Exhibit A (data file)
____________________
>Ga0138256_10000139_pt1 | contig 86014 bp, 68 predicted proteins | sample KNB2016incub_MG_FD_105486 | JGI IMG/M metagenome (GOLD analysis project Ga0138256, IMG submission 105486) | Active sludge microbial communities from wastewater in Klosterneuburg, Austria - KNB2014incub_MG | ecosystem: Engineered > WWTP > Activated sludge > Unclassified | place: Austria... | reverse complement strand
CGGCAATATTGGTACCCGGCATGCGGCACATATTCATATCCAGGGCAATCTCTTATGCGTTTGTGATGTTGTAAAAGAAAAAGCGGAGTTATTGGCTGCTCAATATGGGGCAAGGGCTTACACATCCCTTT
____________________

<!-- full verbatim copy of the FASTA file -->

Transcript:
>Ga0138256_10000139_pt1 | contig 86014 bp, 68 predicted proteins | sample KNB2016incub_MG_FD_105486 | JGI IMG/M metagenome (GOLD analysis project Ga0138256, IMG submission 105486) | Active sludge microbial communities from wastewater in Klosterneuburg, Austria - KNB2014incub_MG | ecosystem: Engineered > WWTP > Activated sludge > Unclassified | place: Austria... | reverse complement strand
CGGCAATATTGGTACCCGGCATGCGGCACATATTCATATCCAGGGCAATCTCTTATGCGTTTGTGATGTTGTAAAAGAAAAAGCGGAGTTATTGGCTGCTCAATATGGGGCAAGGGCTTACACATCCCTTT